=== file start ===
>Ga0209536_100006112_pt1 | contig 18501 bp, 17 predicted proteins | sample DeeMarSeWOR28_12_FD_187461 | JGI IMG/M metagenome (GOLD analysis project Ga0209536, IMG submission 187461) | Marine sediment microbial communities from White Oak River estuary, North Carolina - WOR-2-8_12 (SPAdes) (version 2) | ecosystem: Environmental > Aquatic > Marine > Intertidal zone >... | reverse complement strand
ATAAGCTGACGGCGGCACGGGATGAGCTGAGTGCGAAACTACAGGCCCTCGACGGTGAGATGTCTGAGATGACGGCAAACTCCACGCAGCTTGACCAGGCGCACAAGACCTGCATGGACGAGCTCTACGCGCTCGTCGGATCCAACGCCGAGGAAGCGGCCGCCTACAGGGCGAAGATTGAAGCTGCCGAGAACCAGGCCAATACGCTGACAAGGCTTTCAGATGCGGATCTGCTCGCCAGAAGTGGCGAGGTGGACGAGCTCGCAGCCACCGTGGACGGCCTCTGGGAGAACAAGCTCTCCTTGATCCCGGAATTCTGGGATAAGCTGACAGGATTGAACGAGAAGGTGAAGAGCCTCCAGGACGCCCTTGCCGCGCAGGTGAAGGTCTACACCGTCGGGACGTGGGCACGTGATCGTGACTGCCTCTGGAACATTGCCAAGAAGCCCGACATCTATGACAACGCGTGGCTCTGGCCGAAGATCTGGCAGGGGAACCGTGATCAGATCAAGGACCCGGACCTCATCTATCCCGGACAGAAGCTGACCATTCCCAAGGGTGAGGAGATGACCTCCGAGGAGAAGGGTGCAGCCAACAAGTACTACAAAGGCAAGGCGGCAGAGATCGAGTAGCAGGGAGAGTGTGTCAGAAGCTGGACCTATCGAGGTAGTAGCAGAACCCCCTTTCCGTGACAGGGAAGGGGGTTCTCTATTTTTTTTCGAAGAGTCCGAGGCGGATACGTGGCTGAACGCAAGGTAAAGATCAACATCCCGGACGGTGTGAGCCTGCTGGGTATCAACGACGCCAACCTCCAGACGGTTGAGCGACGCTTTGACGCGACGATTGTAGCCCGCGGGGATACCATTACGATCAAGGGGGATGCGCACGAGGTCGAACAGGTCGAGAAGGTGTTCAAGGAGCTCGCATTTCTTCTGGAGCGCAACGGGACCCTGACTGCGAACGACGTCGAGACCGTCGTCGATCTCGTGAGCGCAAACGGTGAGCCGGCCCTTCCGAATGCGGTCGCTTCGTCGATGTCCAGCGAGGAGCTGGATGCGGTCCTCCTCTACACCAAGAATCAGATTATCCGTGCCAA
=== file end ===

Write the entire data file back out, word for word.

>Ga0209536_100006112_pt1 | contig 18501 bp, 17 predicted proteins | sample DeeMarSeWOR28_12_FD_187461 | JGI IMG/M metagenome (GOLD analysis project Ga0209536, IMG submission 187461) | Marine sediment microbial communities from White Oak River estuary, North Carolina - WOR-2-8_12 (SPAdes) (version 2) | ecosystem: Environmental > Aquatic > Marine > Intertidal zone >... | reverse complement strand
ATAAGCTGACGGCGGCACGGGATGAGCTGAGTGCGAAACTACAGGCCCTCGACGGTGAGATGTCTGAGATGACGGCAAACTCCACGCAGCTTGACCAGGCGCACAAGACCTGCATGGACGAGCTCTACGCGCTCGTCGGATCCAACGCCGAGGAAGCGGCCGCCTACAGGGCGAAGATTGAAGCTGCCGAGAACCAGGCCAATACGCTGACAAGGCTTTCAGATGCGGATCTGCTCGCCAGAAGTGGCGAGGTGGACGAGCTCGCAGCCACCGTGGACGGCCTCTGGGAGAACAAGCTCTCCTTGATCCCGGAATTCTGGGATAAGCTGACAGGATTGAACGAGAAGGTGAAGAGCCTCCAGGACGCCCTTGCCGCGCAGGTGAAGGTCTACACCGTCGGGACGTGGGCACGTGATCGTGACTGCCTCTGGAACATTGCCAAGAAGCCCGACATCTATGACAACGCGTGGCTCTGGCCGAAGATCTGGCAGGGGAACCGTGATCAGATCAAGGACCCGGACCTCATCTATCCCGGACAGAAGCTGACCATTCCCAAGGGTGAGGAGATGACCTCCGAGGAGAAGGGTGCAGCCAACAAGTACTACAAAGGCAAGGCGGCAGAGATCGAGTAGCAGGGAGAGTGTGTCAGAAGCTGGACCTATCGAGGTAGTAGCAGAACCCCCTTTCCGTGACAGGGAAGGGGGTTCTCTATTTTTTTTCGAAGAGTCCGAGGCGGATACGTGGCTGAACGCAAGGTAAAGATCAACATCCCGGACGGTGTGAGCCTGCTGGGTATCAACGACGCCAACCTCCAGACGGTTGAGCGACGCTTTGACGCGACGATTGTAGCCCGCGGGGATACCATTACGATCAAGGGGGATGCGCACGAGGTCGAACAGGTCGAGAAGGTGTTCAAGGAGCTCGCATTTCTTCTGGAGCGCAACGGGACCCTGACTGCGAACGACGTCGAGACCGTCGTCGATCTCGTGAGCGCAAACGGTGAGCCGGCCCTTCCGAATGCGGTCGCTTCGTCGATGTCCAGCGAGGAGCTGGATGCGGTCCTCCTCTACACCAAGAATCAGATTATCCGTGCCAA